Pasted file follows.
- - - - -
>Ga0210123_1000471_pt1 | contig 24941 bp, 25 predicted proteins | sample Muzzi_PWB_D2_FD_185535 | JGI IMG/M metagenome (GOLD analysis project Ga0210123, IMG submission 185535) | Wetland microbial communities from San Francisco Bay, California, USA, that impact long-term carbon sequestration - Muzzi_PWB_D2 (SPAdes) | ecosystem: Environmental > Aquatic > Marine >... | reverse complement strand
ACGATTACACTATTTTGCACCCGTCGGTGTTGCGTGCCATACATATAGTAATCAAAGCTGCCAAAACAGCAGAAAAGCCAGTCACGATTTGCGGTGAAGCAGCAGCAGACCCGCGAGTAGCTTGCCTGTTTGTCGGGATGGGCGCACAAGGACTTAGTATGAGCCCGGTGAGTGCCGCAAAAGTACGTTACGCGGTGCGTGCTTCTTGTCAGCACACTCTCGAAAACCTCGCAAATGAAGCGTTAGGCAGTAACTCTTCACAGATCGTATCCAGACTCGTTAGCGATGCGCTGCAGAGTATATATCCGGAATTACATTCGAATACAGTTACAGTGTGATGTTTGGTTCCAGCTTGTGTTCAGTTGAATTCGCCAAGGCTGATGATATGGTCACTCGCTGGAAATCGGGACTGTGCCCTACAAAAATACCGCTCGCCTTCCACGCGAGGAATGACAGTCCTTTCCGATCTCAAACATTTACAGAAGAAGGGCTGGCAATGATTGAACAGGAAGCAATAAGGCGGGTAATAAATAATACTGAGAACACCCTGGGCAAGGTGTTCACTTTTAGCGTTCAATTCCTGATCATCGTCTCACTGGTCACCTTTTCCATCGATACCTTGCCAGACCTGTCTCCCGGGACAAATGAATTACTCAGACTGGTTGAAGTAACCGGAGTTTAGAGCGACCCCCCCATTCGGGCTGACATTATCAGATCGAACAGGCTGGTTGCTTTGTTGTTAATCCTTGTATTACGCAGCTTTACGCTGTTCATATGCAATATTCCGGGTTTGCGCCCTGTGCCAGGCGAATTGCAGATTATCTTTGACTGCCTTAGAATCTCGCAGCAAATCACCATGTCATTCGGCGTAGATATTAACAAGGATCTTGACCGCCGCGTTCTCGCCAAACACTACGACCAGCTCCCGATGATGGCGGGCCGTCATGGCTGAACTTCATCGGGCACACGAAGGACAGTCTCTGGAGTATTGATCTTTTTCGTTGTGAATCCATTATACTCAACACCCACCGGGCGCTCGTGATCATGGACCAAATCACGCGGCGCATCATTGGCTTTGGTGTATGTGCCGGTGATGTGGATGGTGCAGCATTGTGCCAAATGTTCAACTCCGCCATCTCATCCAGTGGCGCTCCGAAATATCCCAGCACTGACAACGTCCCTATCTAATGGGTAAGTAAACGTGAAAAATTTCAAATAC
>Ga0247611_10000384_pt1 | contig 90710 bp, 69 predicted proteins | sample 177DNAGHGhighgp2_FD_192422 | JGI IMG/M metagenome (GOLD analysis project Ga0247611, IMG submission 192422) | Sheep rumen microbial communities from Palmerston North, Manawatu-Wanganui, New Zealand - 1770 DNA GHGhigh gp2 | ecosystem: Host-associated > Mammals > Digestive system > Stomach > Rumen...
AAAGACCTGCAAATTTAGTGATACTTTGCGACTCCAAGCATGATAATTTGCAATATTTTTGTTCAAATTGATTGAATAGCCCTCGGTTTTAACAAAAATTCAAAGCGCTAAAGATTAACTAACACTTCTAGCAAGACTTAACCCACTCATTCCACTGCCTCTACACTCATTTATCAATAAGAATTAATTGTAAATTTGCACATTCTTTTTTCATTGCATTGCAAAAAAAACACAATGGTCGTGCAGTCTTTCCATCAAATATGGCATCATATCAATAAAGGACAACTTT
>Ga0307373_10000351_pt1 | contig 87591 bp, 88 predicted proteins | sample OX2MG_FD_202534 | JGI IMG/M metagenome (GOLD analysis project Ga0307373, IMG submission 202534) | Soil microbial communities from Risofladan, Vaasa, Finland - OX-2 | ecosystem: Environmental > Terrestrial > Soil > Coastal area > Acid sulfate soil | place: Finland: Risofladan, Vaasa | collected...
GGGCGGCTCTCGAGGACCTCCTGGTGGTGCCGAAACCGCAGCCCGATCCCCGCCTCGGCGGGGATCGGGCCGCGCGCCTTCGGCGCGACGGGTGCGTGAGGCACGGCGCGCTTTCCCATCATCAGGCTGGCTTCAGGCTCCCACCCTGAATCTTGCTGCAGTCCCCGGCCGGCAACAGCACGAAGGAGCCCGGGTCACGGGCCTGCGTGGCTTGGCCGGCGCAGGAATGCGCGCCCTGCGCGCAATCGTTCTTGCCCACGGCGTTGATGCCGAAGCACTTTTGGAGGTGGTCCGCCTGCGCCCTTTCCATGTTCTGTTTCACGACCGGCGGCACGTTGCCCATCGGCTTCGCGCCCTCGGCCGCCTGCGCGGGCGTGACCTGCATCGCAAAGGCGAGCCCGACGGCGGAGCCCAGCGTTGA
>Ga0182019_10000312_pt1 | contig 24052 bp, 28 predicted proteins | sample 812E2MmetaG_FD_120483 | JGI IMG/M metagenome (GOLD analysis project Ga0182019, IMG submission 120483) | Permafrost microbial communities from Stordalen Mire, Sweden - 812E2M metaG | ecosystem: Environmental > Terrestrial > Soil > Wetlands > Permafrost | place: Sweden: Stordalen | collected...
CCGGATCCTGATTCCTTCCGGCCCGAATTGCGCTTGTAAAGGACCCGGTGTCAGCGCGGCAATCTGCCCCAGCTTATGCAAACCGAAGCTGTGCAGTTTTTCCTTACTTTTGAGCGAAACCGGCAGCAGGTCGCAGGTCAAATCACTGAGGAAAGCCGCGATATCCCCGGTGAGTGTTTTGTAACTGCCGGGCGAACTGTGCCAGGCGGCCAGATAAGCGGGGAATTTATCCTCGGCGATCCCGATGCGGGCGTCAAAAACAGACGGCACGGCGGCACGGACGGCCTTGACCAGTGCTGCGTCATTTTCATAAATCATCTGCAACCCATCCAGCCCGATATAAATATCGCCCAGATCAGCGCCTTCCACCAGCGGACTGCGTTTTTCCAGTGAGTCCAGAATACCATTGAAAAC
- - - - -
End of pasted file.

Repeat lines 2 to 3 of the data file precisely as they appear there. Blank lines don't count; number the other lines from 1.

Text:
ACGATTACACTATTTTGCACCCGTCGGTGTTGCGTGCCATACATATAGTAATCAAAGCTGCCAAAACAGCAGAAAAGCCAGTCACGATTTGCGGTGAAGCAGCAGCAGACCCGCGAGTAGCTTGCCTGTTTGTCGGGATGGGCGCACAAGGACTTAGTATGAGCCCGGTGAGTGCCGCAAAAGTACGTTACGCGGTGCGTGCTTCTTGTCAGCACACTCTCGAAAACCTCGCAAATGAAGCGTTAGGCAGTAACTCTTCACAGATCGTATCCAGACTCGTTAGCGATGCGCTGCAGAGTATATATCCGGAATTACATTCGAATACAGTTACAGTGTGATGTTTGGTTCCAGCTTGTGTTCAGTTGAATTCGCCAAGGCTGATGATATGGTCACTCGCTGGAAATCGGGACTGTGCCCTACAAAAATACCGCTCGCCTTCCACGCGAGGAATGACAGTCCTTTCCGATCTCAAACATTTACAGAAGAAGGGCTGGCAATGATTGAACAGGAAGCAATAAGGCGGGTAATAAATAATACTGAGAACACCCTGGGCAAGGTGTTCACTTTTAGCGTTCAATTCCTGATCATCGTCTCACTGGTCACCTTTTCCATCGATACCTTGCCAGACCTGTCTCCCGGGACAAATGAATTACTCAGACTGGTTGAAGTAACCGGAGTTTAGAGCGACCCCCCCATTCGGGCTGACATTATCAGATCGAACAGGCTGGTTGCTTTGTTGTTAATCCTTGTATTACGCAGCTTTACGCTGTTCATATGCAATATTCCGGGTTTGCGCCCTGTGCCAGGCGAATTGCAGATTATCTTTGACTGCCTTAGAATCTCGCAGCAAATCACCATGTCATTCGGCGTAGATATTAACAAGGATCTTGACCGCCGCGTTCTCGCCAAACACTACGACCAGCTCCCGATGATGGCGGGCCGTCATGGCTGAACTTCATCGGGCACACGAAGGACAGTCTCTGGAGTATTGATCTTTTTCGTTGTGAATCCATTATACTCAACACCCACCGGGCGCTCGTGATCATGGACCAAATCACGCGGCGCATCATTGGCTTTGGTGTATGTGCCGGTGATGTGGATGGTGCAGCATTGTGCCAAATGTTCAACTCCGCCATCTCATCCAGTGGCGCTCCGAAATATCCCAGCACTGACAACGTCCCTATCTAATGGGTAAGTAAACGTGAAAAATTTCAAATAC
>Ga0247611_10000384_pt1 | contig 90710 bp, 69 predicted proteins | sample 177DNAGHGhighgp2_FD_192422 | JGI IMG/M metagenome (GOLD analysis project Ga0247611, IMG submission 192422) | Sheep rumen microbial communities from Palmerston North, Manawatu-Wanganui, New Zealand - 1770 DNA GHGhigh gp2 | ecosystem: Host-associated > Mammals > Digestive system > Stomach > Rumen...